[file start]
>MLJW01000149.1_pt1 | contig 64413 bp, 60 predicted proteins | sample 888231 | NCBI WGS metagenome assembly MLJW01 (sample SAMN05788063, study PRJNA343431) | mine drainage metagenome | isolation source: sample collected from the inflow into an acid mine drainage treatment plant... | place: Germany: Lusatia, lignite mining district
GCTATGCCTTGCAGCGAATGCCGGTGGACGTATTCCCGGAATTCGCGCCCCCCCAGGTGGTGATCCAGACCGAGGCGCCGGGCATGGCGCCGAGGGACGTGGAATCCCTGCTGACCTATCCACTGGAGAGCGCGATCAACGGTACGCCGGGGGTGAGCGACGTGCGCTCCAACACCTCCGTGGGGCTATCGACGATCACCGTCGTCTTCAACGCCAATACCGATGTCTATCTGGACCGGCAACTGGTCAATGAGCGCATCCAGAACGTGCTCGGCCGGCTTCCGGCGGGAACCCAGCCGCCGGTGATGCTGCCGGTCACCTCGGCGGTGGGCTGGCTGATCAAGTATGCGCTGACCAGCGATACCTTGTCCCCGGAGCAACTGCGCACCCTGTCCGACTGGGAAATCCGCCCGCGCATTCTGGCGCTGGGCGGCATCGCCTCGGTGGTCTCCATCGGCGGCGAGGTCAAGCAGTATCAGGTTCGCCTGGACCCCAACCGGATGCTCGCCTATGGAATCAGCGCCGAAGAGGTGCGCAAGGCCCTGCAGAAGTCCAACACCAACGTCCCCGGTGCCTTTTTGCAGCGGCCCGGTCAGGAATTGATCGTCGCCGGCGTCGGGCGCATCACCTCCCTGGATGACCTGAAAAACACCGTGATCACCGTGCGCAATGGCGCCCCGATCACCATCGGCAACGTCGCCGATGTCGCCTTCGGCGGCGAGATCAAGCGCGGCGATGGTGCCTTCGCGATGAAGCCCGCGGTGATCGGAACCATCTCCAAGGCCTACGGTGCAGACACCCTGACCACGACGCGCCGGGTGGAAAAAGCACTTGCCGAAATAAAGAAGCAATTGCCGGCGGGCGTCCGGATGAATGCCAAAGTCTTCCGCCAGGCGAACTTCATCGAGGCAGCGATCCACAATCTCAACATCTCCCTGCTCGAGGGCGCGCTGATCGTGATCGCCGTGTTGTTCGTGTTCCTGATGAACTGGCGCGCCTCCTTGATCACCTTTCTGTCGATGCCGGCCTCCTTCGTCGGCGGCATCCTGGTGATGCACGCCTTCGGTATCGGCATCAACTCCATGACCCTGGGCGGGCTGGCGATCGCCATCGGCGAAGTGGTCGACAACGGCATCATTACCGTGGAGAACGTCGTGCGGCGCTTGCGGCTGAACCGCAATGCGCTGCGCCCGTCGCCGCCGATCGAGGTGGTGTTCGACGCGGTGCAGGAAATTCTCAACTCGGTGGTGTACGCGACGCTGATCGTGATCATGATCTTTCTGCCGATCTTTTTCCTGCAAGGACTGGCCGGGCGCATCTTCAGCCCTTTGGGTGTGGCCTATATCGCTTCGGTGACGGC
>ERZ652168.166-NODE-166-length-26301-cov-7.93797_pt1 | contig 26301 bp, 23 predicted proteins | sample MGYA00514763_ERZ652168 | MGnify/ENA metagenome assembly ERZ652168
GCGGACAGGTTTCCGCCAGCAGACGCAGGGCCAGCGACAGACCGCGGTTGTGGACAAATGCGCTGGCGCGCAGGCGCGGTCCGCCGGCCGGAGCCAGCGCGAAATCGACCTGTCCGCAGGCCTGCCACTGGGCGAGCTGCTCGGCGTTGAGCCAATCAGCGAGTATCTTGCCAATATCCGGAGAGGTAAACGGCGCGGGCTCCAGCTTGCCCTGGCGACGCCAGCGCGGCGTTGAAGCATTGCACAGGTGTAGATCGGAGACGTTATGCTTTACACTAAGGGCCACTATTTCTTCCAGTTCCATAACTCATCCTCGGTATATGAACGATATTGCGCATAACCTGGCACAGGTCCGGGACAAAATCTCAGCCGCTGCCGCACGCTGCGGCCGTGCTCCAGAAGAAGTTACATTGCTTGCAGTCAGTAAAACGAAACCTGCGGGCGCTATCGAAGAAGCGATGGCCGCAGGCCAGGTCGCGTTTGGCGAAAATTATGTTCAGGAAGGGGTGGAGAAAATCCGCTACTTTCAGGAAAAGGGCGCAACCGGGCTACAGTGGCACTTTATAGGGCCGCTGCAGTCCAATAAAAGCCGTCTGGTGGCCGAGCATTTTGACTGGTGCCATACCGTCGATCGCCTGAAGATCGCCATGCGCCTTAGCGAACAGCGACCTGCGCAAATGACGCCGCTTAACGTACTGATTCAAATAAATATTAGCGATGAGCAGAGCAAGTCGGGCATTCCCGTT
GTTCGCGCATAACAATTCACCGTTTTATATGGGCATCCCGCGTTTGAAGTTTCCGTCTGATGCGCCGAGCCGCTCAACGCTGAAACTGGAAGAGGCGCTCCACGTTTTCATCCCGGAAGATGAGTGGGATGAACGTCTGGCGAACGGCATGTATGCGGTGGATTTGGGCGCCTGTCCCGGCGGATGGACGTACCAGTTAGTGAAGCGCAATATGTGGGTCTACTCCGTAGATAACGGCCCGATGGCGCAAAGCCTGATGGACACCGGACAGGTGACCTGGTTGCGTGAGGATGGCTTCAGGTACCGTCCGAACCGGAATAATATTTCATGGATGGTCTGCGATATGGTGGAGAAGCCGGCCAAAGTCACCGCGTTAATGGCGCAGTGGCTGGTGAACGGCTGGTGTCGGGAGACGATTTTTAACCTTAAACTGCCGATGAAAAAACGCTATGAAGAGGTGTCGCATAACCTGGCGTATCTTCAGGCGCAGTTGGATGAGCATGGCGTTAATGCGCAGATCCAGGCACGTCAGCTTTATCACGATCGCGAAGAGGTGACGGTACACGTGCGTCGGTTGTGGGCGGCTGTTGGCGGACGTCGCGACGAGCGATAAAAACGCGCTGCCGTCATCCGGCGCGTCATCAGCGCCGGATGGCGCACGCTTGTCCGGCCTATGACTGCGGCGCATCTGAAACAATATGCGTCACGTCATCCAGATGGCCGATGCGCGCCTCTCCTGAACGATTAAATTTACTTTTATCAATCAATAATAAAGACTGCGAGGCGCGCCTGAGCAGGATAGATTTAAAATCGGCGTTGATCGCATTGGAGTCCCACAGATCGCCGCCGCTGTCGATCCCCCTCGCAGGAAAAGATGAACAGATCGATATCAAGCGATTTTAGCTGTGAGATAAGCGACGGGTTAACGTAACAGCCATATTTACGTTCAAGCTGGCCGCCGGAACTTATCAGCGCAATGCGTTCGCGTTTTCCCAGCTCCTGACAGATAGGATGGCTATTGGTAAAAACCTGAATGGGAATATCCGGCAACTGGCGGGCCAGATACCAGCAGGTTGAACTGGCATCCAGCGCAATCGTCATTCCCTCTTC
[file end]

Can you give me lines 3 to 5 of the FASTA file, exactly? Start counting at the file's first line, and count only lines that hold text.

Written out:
>ERZ652168.166-NODE-166-length-26301-cov-7.93797_pt1 | contig 26301 bp, 23 predicted proteins | sample MGYA00514763_ERZ652168 | MGnify/ENA metagenome assembly ERZ652168
GCGGACAGGTTTCCGCCAGCAGACGCAGGGCCAGCGACAGACCGCGGTTGTGGACAAATGCGCTGGCGCGCAGGCGCGGTCCGCCGGCCGGAGCCAGCGCGAAATCGACCTGTCCGCAGGCCTGCCACTGGGCGAGCTGCTCGGCGTTGAGCCAATCAGCGAGTATCTTGCCAATATCCGGAGAGGTAAACGGCGCGGGCTCCAGCTTGCCCTGGCGACGCCAGCGCGGCGTTGAAGCATTGCACAGGTGTAGATCGGAGACGTTATGCTTTACACTAAGGGCCACTATTTCTTCCAGTTCCATAACTCATCCTCGGTATATGAACGATATTGCGCATAACCTGGCACAGGTCCGGGACAAAATCTCAGCCGCTGCCGCACGCTGCGGCCGTGCTCCAGAAGAAGTTACATTGCTTGCAGTCAGTAAAACGAAACCTGCGGGCGCTATCGAAGAAGCGATGGCCGCAGGCCAGGTCGCGTTTGGCGAAAATTATGTTCAGGAAGGGGTGGAGAAAATCCGCTACTTTCAGGAAAAGGGCGCAACCGGGCTACAGTGGCACTTTATAGGGCCGCTGCAGTCCAATAAAAGCCGTCTGGTGGCCGAGCATTTTGACTGGTGCCATACCGTCGATCGCCTGAAGATCGCCATGCGCCTTAGCGAACAGCGACCTGCGCAAATGACGCCGCTTAACGTACTGATTCAAATAAATATTAGCGATGAGCAGAGCAAGTCGGGCATTCCCGTT
GTTCGCGCATAACAATTCACCGTTTTATATGGGCATCCCGCGTTTGAAGTTTCCGTCTGATGCGCCGAGCCGCTCAACGCTGAAACTGGAAGAGGCGCTCCACGTTTTCATCCCGGAAGATGAGTGGGATGAACGTCTGGCGAACGGCATGTATGCGGTGGATTTGGGCGCCTGTCCCGGCGGATGGACGTACCAGTTAGTGAAGCGCAATATGTGGGTCTACTCCGTAGATAACGGCCCGATGGCGCAAAGCCTGATGGACACCGGACAGGTGACCTGGTTGCGTGAGGATGGCTTCAGGTACCGTCCGAACCGGAATAATATTTCATGGATGGTCTGCGATATGGTGGAGAAGCCGGCCAAAGTCACCGCGTTAATGGCGCAGTGGCTGGTGAACGGCTGGTGTCGGGAGACGATTTTTAACCTTAAACTGCCGATGAAAAAACGCTATGAAGAGGTGTCGCATAACCTGGCGTATCTTCAGGCGCAGTTGGATGAGCATGGCGTTAATGCGCAGATCCAGGCACGTCAGCTTTATCACGATCGCGAAGAGGTGACGGTACACGTGCGTCGGTTGTGGGCGGCTGTTGGCGGACGTCGCGACGAGCGATAAAAACGCGCTGCCGTCATCCGGCGCGTCATCAGCGCCGGATGGCGCACGCTTGTCCGGCCTATGACTGCGGCGCATCTGAAACAATATGCGTCACGTCATCCAGATGGCCGATGCGCGCCTCTCCTGAACGATTAAATTTACTTTTATCAATCAATAATAAAGACTGCGAGGCGCGCCTGAGCAGGATAGATTTAAAATCGGCGTTGATCGCATTGGAGTCCCACAGATCGCCGCCGCTGTCGATCCCCCTCGCAGGAAAAGATGAACAGATCGATATCAAGCGATTTTAGCTGTGAGATAAGCGACGGGTTAACGTAACAGCCATATTTACGTTCAAGCTGGCCGCCGGAACTTATCAGCGCAATGCGTTCGCGTTTTCCCAGCTCCTGACAGATAGGATGGCTATTGGTAAAAACCTGAATGGGAATATCCGGCAACTGGCGGGCCAGATACCAGCAGGTTGAACTGGCATCCAGCGCAATCGTCATTCCCTCTTC